Saturday, December 15, 2007


The Science of Happiness

Thomas De Quincey, Confessions of an English Opium Eater:
Let it, however, not be spring, nor summer, nor autumn, but winter in his sternest shape. This is a most important point in the science of happiness. And I am surprised to see people overlook it, and think it matter of congratulation that winter is going, or, if coming, is not likely to be a severe one. On the contrary, I put up a petition annually for as much snow, hail, frost, or storm, of one kind or other, as the skies can possibly afford us. Surely everybody is aware of the divine pleasures which attend a winter fireside, candles at four o'clock, warm hearth-rugs, tea, a fair tea-maker, shutters closed, curtains flowing in ample draperies on the floor, whilst the wind and rain are raging audibly without,
And at the doors and windows seem to call,
As heav'n and earth they would together mell;
Yet the least entrance find they none at all;
Whence sweeter grows our rest secure in massy hall.

Castle of Indolence.
All these are items in the description of a winter evening which must surely be familiar to everybody born in a high latitude. And it is evident that most of these delicacies, like ice-cream, require a very low temperature of the atmosphere to produce them; they are fruits which cannot be ripened without weather stormy or inclement in some way or other. I am not "particular," as people say, whether it be snow, or black frost, or wind so strong that (as Mr. —— says) "you may lean your back against it like a post." I can put up even with rain, provided it rains cats and dogs; but something of the sort I must have, and if I have it not, I think myself in a manner ill-used; for why am I called on to pay so heavily for winter, in coals and candles, and various privations that will occur even to gentlemen, if I am not to have the article good of its kind? No, a Canadian winter for my money, or a Russian one, where every man is but a co-proprietor with the north wind in the fee-simple of his own ears. Indeed, so great an epicure am I in this matter that I cannot relish a winter night fully if it be much past St. Thomas's day, and have degenerated into disgusting tendencies to vernal appearances. No, it must be divided by a thick wall of dark nights from all return of light and sunshine. From the latter weeks of October to Christmas Eve, therefore, is the period during which happiness is in season, which, in my judgment, enters the room with the tea-tray; for tea, though ridiculed by those who are naturally of coarse nerves, or are become so from wine-drinking, and are not susceptible of influence from so refined a stimulant, will always be the favourite beverage of the intellectual; and, for my part, I would have joined Dr. Johnson in a bellum internecinum against Jonas Hanway, or any other impious person, who should presume to disparage it.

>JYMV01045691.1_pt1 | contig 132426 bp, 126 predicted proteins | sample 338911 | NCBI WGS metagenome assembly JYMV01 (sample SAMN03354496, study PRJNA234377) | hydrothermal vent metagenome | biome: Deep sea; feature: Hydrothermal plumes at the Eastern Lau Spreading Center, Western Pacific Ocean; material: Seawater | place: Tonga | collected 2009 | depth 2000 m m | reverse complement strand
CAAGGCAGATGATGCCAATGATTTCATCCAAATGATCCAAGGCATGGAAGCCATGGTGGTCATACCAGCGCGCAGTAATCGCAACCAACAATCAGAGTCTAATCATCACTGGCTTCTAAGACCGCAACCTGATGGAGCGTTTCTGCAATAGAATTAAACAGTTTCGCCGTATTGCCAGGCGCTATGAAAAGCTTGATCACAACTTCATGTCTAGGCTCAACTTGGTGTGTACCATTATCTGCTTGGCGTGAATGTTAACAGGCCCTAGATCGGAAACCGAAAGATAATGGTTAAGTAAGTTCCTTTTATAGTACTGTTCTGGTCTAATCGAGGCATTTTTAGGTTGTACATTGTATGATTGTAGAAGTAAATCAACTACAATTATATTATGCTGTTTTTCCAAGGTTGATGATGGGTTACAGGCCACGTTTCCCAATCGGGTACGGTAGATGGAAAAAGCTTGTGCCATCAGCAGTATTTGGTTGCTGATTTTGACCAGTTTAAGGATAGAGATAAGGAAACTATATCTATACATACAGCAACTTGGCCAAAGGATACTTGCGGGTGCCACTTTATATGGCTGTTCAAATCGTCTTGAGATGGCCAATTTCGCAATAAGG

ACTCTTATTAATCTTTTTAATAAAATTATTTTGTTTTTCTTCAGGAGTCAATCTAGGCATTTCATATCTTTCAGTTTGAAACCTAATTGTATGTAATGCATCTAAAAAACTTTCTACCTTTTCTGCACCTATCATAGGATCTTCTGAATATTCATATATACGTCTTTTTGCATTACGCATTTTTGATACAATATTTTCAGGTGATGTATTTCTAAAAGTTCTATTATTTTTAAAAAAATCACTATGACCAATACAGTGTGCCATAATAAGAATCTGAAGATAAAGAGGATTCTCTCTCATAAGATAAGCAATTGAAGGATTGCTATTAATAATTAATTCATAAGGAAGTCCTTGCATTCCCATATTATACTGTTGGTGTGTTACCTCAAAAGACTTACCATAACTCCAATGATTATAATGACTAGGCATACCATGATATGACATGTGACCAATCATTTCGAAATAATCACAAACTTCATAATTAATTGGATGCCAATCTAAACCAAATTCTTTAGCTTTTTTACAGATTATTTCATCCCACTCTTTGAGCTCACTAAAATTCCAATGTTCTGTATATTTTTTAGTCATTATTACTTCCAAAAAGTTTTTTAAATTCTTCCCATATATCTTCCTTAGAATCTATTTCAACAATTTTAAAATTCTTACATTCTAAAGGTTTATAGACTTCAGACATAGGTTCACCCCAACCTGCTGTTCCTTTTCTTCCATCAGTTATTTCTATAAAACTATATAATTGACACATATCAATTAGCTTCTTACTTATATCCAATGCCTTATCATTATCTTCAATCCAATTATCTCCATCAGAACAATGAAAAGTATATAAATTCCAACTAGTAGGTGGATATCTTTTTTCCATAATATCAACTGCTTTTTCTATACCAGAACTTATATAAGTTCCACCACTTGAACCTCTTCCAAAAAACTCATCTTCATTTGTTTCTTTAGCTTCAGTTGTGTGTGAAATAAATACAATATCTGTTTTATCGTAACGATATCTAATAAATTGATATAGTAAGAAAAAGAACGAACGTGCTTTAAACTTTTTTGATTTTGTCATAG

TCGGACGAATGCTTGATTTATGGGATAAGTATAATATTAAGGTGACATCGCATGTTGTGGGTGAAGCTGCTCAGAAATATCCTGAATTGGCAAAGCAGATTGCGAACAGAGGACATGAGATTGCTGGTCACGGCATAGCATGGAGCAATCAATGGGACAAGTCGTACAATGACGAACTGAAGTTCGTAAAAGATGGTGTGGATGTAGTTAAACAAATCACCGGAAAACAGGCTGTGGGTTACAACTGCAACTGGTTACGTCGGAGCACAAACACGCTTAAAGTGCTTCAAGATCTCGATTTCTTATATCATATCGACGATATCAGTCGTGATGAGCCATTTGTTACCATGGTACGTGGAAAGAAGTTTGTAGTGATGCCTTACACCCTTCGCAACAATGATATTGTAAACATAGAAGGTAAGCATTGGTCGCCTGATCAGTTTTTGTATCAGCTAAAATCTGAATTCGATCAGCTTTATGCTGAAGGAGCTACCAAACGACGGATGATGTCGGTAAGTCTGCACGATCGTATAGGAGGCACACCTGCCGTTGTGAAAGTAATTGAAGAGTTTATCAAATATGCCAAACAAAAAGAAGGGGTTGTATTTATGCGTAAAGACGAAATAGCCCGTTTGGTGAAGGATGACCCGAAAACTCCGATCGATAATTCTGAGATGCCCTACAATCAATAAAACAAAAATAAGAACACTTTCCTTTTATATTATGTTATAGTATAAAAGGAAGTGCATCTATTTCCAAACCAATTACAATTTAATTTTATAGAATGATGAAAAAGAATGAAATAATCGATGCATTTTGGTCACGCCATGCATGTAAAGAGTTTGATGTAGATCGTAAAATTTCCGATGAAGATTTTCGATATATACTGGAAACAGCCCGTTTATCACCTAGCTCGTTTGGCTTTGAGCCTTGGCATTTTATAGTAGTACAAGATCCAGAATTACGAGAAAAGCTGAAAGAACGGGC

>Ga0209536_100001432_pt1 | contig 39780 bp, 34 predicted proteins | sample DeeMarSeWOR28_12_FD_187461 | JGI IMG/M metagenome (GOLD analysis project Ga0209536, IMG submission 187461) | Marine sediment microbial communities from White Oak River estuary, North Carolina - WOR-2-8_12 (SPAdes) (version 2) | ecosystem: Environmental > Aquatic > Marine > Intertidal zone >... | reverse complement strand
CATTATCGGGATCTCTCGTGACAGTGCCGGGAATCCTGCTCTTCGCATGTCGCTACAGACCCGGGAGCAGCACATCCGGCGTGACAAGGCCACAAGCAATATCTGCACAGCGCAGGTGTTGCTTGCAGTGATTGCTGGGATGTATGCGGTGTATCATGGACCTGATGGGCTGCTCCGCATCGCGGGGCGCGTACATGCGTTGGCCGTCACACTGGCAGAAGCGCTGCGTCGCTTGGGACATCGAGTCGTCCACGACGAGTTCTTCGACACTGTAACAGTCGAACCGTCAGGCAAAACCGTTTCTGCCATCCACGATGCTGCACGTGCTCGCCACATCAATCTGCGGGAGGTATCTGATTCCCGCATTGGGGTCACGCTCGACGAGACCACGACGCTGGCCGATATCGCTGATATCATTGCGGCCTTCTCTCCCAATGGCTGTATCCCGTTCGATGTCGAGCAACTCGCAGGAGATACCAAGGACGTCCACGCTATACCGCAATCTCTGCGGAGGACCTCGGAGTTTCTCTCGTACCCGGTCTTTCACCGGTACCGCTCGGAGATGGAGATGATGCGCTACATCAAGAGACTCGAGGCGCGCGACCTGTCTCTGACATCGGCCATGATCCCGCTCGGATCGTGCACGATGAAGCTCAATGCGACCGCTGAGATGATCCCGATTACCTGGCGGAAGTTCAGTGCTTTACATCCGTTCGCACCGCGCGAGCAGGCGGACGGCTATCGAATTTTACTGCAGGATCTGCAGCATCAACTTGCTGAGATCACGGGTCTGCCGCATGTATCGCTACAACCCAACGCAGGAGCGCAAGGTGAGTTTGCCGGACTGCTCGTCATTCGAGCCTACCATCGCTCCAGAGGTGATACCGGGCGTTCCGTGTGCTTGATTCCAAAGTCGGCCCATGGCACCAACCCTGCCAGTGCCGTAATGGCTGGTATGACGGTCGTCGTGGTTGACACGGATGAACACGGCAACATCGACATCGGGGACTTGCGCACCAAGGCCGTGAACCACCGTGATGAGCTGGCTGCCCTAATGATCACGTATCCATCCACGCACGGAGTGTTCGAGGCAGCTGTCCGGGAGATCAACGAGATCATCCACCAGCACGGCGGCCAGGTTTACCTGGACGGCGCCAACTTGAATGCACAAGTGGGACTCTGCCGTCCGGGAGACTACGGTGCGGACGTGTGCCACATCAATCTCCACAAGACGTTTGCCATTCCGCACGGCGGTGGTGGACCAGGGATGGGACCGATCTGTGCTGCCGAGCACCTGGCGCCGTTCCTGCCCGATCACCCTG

But here, to save myself the trouble of too much verbal description, I will introduce a painter, and give him directions for the rest of the picture. Painters do not like white cottages, unless a good deal weather-stained; but as the reader now understands that it is a winter night, his services will not be required except for the inside of the house. Paint me, then, a room seventeen feet by twelve, and not more than seven and a half feet high. This, reader, is somewhat ambitiously styled in my family the drawing-room; but being contrived "a double debt to pay," it is also, and more justly, termed the library, for it happens that books are the only article of property in which I am richer than my neighbours. Of these I have about five thousand, collected gradually since my eighteenth year. Therefore, painter, put as many as you can into this room. Make it populous with books, and, furthermore, paint me a good fire, and furniture plain and modest, befitting the unpretending cottage of a scholar. And near the fire paint me a tea-table, and (as it is clear that no creature can come to see one such a stormy night) place only two cups and saucers on the tea-tray; and, if you know how to paint such a thing symbolically or otherwise, paint me an eternal tea-pot—eternal a parte ante and a parte post—for I usually drink tea from eight o'clock at night to four o'clock in the morning. And as it is very unpleasant to make tea or to pour it out for oneself, paint me a lovely young woman sitting at the table. Paint her arms like Aurora's and her smiles like Hebe's.
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